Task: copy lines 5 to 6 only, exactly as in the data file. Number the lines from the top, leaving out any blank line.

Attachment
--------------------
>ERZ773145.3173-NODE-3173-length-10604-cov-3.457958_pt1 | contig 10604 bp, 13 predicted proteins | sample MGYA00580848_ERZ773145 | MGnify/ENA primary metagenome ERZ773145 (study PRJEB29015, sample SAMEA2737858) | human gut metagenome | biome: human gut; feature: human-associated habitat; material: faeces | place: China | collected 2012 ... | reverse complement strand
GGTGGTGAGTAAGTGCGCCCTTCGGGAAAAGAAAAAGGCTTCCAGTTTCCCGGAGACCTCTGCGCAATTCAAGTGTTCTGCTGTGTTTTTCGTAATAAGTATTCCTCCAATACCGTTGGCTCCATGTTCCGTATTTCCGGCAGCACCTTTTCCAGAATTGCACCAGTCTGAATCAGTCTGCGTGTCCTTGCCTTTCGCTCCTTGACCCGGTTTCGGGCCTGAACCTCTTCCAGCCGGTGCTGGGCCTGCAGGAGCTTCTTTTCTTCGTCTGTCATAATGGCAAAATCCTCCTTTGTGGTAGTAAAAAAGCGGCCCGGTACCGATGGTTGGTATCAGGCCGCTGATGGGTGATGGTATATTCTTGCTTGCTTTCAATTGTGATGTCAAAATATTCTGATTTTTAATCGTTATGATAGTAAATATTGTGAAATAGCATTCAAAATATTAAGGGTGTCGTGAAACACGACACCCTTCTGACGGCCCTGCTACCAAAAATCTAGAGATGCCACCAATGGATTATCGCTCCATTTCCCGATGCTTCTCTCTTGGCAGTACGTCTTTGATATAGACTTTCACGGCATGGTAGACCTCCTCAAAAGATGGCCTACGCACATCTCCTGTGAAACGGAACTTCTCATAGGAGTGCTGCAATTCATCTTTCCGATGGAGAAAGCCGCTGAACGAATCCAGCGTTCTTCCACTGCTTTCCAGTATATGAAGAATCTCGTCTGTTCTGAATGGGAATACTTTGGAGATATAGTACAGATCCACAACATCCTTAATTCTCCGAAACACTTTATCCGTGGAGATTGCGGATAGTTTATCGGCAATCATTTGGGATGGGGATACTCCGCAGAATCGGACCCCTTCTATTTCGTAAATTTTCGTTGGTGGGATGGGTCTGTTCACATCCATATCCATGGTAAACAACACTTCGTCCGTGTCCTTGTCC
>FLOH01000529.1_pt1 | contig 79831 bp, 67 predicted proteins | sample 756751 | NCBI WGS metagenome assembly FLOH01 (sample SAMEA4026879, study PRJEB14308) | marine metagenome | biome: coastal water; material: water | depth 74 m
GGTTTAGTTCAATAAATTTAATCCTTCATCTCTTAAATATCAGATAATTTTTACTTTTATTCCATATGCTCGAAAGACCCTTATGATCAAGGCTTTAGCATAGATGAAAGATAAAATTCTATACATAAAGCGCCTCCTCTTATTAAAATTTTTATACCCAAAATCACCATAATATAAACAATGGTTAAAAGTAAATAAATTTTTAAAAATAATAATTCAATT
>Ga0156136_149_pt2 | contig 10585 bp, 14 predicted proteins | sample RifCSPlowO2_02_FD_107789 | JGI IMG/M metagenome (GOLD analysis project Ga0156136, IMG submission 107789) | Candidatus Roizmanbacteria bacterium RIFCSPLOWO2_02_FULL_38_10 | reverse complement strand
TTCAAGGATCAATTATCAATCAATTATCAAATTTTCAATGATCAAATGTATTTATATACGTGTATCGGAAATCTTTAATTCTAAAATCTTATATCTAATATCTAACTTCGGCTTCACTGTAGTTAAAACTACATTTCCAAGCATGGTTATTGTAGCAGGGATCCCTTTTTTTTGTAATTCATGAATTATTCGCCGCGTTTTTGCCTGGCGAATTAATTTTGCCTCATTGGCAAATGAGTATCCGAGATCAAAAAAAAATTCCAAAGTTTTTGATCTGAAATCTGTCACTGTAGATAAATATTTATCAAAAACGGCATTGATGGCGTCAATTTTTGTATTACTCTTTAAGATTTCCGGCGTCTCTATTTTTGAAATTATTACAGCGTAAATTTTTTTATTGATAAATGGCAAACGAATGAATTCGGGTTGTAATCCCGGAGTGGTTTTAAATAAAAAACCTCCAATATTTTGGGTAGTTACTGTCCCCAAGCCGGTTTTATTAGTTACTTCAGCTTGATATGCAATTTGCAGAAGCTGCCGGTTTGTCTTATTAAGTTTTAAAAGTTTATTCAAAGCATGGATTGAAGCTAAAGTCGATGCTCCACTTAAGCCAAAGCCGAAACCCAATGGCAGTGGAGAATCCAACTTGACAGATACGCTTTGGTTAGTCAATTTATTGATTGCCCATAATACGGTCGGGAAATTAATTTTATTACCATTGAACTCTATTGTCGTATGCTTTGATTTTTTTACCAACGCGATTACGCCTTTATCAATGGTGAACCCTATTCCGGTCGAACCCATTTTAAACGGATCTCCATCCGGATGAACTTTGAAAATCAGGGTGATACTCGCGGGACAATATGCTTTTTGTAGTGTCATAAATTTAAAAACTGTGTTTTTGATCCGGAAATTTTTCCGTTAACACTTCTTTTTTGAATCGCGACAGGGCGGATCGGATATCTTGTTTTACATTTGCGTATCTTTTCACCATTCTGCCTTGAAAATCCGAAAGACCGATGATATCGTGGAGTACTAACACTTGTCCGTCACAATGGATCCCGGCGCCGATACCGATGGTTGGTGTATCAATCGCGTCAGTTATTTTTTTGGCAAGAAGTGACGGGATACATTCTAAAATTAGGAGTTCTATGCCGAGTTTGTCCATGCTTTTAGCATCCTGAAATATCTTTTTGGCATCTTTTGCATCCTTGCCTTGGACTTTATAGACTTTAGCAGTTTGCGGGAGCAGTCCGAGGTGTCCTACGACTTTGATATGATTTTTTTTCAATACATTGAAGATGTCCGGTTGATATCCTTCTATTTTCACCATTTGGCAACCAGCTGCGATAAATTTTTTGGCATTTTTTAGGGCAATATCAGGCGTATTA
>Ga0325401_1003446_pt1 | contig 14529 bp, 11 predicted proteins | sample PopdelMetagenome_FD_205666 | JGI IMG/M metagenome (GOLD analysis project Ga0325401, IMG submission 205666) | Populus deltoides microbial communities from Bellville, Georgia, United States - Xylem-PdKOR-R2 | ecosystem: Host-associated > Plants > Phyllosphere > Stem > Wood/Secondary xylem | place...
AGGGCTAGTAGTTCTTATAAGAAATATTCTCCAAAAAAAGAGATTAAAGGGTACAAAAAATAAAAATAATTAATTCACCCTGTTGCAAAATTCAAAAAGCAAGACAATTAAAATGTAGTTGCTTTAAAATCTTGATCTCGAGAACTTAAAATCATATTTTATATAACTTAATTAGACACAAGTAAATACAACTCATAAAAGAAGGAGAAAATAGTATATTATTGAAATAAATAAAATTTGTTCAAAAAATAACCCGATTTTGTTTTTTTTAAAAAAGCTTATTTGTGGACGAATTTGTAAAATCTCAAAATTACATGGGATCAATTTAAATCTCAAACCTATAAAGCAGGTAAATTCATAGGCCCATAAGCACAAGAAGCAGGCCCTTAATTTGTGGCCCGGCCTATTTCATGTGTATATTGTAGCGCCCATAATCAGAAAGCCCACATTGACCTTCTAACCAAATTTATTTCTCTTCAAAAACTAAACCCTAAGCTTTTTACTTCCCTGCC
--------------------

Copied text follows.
>Ga0156136_149_pt2 | contig 10585 bp, 14 predicted proteins | sample RifCSPlowO2_02_FD_107789 | JGI IMG/M metagenome (GOLD analysis project Ga0156136, IMG submission 107789) | Candidatus Roizmanbacteria bacterium RIFCSPLOWO2_02_FULL_38_10 | reverse complement strand
TTCAAGGATCAATTATCAATCAATTATCAAATTTTCAATGATCAAATGTATTTATATACGTGTATCGGAAATCTTTAATTCTAAAATCTTATATCTAATATCTAACTTCGGCTTCACTGTAGTTAAAACTACATTTCCAAGCATGGTTATTGTAGCAGGGATCCCTTTTTTTTGTAATTCATGAATTATTCGCCGCGTTTTTGCCTGGCGAATTAATTTTGCCTCATTGGCAAATGAGTATCCGAGATCAAAAAAAAATTCCAAAGTTTTTGATCTGAAATCTGTCACTGTAGATAAATATTTATCAAAAACGGCATTGATGGCGTCAATTTTTGTATTACTCTTTAAGATTTCCGGCGTCTCTATTTTTGAAATTATTACAGCGTAAATTTTTTTATTGATAAATGGCAAACGAATGAATTCGGGTTGTAATCCCGGAGTGGTTTTAAATAAAAAACCTCCAATATTTTGGGTAGTTACTGTCCCCAAGCCGGTTTTATTAGTTACTTCAGCTTGATATGCAATTTGCAGAAGCTGCCGGTTTGTCTTATTAAGTTTTAAAAGTTTATTCAAAGCATGGATTGAAGCTAAAGTCGATGCTCCACTTAAGCCAAAGCCGAAACCCAATGGCAGTGGAGAATCCAACTTGACAGATACGCTTTGGTTAGTCAATTTATTGATTGCCCATAATACGGTCGGGAAATTAATTTTATTACCATTGAACTCTATTGTCGTATGCTTTGATTTTTTTACCAACGCGATTACGCCTTTATCAATGGTGAACCCTATTCCGGTCGAACCCATTTTAAACGGATCTCCATCCGGATGAACTTTGAAAATCAGGGTGATACTCGCGGGACAATATGCTTTTTGTAGTGTCATAAATTTAAAAACTGTGTTTTTGATCCGGAAATTTTTCCGTTAACACTTCTTTTTTGAATCGCGACAGGGCGGATCGGATATCTTGTTTTACATTTGCGTATCTTTTCACCATTCTGCCTTGAAAATCCGAAAGACCGATGATATCGTGGAGTACTAACACTTGTCCGTCACAATGGATCCCGGCGCCGATACCGATGGTTGGTGTATCAATCGCGTCAGTTATTTTTTTGGCAAGAAGTGACGGGATACATTCTAAAATTAGGAGTTCTATGCCGAGTTTGTCCATGCTTTTAGCATCCTGAAATATCTTTTTGGCATCTTTTGCATCCTTGCCTTGGACTTTATAGACTTTAGCAGTTTGCGGGAGCAGTCCGAGGTGTCCTACGACTTTGATATGATTTTTTTTCAATACATTGAAGATGTCCGGTTGATATCCTTCTATTTTCACCATTTGGCAACCAGCTGCGATAAATTTTTTGGCATTTTTTAGGGCAATATCAGGCGTATTA